obligation the                               public policy protection. Id. at 151. No public
        employee reasonably                          policy violation occurs when the employee is
        and in good faith                            fired due to pressure from political sources
        believes is imposed by                       Yovino v. Fish, 27 Mass. App. Ct. 442, 444-5
        law;                                         (1989), review denied 405 Mass. 1205 (1989).
                                                     In Massachusetts the judge must determine
        (c) claiming or                              whether there is a basis for finding that a well-
        planning to claim a                          defined important public policy has been
        benefit or to assert a                       violated. Mello v. Stop & Shop Co., 402 Mass.
        right, or refusing to                        555, 561 n.7 (1988).
        waive a benefit or
        right, that the                                       According to the Reporters the public
        employee reasonably                          policy exception does not permit recovery to an
        and in good faith                            employee who is fired in the following
                                                     circumstances: (1) the worker, contrary to the
                                                     employer’s rules, leaves her delivery truck to
                                                     rescue a hostage during a bank robbery (§ 4.02,
2
  NYU Professor Samuel Estreicher is Chief
                                                     comment a, illustration 1), (2) the worker
Reporter. BU Professor Michael C. Harper and
Cornell Professor Stewart J. Schwab are Reporters.
                                                     refuses to lie to a newspaper reporter regarding

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allegations of occupational health and safety             •     Discrimination lawsuits and administrative
violations at the employer’s plant (§ 4.02,                     charges
comment b illustration 3), (3) the worker shows           •     Non-competition and non-solicitation
up late for work because, following a car                       disputes
accident on the way to work, he went to a                 •     Wrongful-termination actions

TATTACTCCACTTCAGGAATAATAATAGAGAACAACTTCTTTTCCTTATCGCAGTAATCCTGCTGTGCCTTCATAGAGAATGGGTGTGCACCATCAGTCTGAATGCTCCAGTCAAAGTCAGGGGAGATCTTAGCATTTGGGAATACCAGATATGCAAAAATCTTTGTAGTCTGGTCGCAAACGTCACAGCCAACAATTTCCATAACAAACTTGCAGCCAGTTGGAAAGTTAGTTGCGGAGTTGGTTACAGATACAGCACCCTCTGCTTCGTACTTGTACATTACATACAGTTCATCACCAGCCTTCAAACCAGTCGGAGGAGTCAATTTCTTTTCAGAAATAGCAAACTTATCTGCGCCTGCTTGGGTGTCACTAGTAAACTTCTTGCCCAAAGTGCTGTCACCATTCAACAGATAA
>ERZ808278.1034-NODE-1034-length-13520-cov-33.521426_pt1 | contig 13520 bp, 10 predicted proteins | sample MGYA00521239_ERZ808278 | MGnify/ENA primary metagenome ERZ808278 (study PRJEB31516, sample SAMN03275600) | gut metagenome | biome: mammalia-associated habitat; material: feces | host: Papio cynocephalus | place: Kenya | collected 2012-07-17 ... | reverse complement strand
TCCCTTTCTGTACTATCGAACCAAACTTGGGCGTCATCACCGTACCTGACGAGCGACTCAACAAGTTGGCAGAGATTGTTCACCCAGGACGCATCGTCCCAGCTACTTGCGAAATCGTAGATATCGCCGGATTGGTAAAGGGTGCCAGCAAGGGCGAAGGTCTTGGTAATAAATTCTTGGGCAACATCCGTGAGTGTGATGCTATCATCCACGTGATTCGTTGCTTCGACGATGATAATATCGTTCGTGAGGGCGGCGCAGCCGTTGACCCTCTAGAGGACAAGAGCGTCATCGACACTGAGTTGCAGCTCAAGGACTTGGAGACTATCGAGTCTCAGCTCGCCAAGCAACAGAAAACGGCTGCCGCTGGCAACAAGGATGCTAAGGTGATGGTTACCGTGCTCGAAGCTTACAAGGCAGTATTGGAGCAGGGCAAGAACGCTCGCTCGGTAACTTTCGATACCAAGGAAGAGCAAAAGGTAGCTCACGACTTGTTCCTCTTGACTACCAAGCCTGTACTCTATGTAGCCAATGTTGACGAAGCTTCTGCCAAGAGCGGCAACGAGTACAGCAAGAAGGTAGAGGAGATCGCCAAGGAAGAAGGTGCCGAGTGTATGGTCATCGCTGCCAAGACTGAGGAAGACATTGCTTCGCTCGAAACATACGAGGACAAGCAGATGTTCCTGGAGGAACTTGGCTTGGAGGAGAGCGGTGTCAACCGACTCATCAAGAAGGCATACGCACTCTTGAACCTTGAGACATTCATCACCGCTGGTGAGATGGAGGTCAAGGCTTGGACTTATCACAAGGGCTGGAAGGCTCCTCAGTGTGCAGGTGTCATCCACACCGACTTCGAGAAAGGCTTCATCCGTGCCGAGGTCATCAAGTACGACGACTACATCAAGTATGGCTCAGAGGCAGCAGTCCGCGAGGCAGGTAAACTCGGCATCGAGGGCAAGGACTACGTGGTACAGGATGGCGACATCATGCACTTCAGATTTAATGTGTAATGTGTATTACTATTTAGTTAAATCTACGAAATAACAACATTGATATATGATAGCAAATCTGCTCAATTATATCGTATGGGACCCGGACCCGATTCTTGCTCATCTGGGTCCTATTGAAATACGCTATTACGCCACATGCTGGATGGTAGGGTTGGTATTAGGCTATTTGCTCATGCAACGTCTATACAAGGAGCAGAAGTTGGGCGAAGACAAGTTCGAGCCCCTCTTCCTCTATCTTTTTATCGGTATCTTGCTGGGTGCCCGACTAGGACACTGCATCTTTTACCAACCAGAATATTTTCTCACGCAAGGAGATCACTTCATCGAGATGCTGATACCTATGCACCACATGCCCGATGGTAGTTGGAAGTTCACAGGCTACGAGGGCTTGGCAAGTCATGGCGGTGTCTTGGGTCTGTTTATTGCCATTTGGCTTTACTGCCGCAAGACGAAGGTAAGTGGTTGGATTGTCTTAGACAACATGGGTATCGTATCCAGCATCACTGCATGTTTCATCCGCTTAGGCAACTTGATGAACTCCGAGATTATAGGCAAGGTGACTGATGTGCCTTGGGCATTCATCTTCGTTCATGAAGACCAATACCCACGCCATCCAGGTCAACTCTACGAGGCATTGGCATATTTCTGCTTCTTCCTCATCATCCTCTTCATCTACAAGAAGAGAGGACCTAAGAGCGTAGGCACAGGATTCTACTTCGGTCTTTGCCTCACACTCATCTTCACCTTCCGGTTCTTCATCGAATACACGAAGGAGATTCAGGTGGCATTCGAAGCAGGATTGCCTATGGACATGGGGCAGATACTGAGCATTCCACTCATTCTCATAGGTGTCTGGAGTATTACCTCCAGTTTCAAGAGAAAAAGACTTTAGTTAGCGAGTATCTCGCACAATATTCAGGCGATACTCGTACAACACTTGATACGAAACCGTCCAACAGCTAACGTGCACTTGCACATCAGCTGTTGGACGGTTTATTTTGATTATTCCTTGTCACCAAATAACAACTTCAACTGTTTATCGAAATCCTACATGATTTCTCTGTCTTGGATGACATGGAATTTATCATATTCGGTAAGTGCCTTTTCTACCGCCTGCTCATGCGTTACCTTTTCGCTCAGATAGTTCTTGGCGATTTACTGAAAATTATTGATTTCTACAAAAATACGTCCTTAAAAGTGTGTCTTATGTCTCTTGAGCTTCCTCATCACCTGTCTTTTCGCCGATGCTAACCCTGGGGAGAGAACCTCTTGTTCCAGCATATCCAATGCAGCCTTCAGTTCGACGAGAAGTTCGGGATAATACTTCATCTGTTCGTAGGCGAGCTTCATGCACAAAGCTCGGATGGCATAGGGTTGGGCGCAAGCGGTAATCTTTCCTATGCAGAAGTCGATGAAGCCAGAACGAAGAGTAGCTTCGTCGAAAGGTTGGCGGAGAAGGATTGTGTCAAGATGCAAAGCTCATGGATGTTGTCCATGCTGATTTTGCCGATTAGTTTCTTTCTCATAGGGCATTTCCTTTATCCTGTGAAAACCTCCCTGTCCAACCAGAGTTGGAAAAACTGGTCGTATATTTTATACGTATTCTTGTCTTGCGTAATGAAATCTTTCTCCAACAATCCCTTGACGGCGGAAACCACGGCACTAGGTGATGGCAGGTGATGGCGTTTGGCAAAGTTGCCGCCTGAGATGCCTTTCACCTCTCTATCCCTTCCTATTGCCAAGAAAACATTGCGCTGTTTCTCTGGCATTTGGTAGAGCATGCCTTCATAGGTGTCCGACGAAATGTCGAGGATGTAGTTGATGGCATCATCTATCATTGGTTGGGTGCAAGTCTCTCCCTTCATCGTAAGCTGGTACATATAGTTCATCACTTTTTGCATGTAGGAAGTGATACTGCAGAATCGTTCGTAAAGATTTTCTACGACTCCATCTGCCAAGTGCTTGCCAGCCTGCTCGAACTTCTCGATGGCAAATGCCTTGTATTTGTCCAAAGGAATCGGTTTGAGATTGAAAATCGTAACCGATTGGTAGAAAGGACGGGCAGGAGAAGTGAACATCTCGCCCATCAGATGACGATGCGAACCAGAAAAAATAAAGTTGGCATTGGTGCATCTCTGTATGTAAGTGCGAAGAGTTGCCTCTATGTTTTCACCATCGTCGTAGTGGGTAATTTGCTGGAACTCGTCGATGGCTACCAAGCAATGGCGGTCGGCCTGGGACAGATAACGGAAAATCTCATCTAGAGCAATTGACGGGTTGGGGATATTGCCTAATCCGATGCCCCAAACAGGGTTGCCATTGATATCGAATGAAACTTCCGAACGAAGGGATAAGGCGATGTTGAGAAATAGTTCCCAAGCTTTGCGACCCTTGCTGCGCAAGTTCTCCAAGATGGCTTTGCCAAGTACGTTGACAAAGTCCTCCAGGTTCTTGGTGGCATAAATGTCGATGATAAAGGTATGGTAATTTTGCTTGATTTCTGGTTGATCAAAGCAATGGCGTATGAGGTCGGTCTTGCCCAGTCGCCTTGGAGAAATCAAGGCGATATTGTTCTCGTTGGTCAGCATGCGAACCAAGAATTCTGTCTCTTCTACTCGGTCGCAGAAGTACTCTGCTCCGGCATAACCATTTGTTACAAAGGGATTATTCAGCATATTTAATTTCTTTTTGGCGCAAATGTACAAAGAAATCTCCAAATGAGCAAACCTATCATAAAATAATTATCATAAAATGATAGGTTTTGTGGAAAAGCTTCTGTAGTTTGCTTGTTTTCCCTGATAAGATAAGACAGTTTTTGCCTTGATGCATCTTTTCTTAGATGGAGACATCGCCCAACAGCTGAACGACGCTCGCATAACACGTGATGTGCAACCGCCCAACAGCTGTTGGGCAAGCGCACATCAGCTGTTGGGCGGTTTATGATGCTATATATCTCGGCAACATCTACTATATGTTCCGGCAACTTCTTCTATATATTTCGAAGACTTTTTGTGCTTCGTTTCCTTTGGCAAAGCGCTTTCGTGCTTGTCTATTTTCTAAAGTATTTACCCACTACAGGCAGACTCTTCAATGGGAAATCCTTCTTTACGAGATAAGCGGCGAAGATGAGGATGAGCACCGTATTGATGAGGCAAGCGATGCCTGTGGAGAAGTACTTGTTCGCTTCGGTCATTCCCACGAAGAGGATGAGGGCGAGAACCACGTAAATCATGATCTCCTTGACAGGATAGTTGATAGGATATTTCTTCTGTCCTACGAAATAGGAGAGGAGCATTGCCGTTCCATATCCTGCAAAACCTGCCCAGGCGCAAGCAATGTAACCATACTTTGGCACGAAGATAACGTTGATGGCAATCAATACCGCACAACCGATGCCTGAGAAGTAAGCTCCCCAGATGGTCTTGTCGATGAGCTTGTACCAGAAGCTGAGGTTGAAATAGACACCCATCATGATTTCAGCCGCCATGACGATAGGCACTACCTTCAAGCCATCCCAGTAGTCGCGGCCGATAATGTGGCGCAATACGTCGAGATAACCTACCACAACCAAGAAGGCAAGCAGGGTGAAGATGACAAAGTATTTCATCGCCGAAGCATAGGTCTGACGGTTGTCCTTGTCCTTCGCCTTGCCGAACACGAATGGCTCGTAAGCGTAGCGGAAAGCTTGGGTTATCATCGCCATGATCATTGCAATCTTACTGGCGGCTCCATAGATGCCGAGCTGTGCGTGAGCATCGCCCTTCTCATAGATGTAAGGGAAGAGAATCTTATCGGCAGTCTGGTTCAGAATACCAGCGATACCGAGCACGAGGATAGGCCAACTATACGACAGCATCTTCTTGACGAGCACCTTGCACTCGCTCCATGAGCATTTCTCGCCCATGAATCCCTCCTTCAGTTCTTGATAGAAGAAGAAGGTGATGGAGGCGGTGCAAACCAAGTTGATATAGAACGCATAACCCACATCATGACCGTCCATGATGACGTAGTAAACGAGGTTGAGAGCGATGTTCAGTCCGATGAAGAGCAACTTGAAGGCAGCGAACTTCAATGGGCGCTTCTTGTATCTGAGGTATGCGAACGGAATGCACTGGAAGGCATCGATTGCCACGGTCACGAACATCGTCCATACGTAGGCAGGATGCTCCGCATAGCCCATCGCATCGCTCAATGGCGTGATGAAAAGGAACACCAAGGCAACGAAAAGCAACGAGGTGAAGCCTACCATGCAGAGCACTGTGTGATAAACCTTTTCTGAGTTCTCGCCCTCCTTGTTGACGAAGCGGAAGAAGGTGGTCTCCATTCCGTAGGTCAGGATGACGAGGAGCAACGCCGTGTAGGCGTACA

hospital to be checked out for injuries (§ 4.02,          •     Wage and hour claims
comment c, illustration 7), (4) the worker                •     Negotiating and drafting employment,
refuses an order to destroy discovery evidence,                 separation, confidentiality and other
unless the worker happens to belong to a                        employment-related agreements on behalf
“profession” where the code of ethics that would                of employers
be violated if she did so (§ 4.02, comment d,             •     Advising employers with respect to the
illustration 9), (5) the worker marries someone                 drafting and application of employment
who is also employed by the employer (§ 4.02,                   handbooks and policies
comment 10, illustration 1), (6) the worker               •     Conducting training sessions for managers
attempts to defend himself against physical                     concerning important employment issues
attack by a co-worker (§ 4.02, comment e,
illustration 13), and (7) the worker, employed by
a bank, finds out that his supervisor was              For additional information, please contact any of the
convicted of embezzling the supervisor’s prior         following attorneys:
employer and so informs the supervisor’s
manager (§ 4.01, comment a, illustration 1).           Lee Stephen MacPhee
                                                       Direct Dial: 617-439-7530
        Damages                                        E-mail:lmacphee@morrisonmahoney.com
         Most states that recognize the tort for
                                                       Scott Douglas Burke
retaliation in violation of public policy allow full
                                                       Direct Dial: (617) 439-7578
tort damages. Three states limit the remedy to
                                                       Email: sburke@morrisonmahoney.com
contract damages and thus also exclude punitive
damages. See, Knight v. Am. Guard & Alert,
Inc., 714 P. 2d 788 (Alaska 1986) (holding that
while discharges in violation of public policy are
forbidden by the implied covenant of good faith
and fair dealing, only contractual damages were
available and that no separate tort exists);
Johnson v. Kreiser’s, Inc., 433 N.W. 2d 225
(S.D. 1988) (contract action for wrongful
discharge is more appropriate than a tort
action); Brockmeyer v. Dun & Bradstreet, 335
N.W. 2d 834 (Wis. 1983) (same).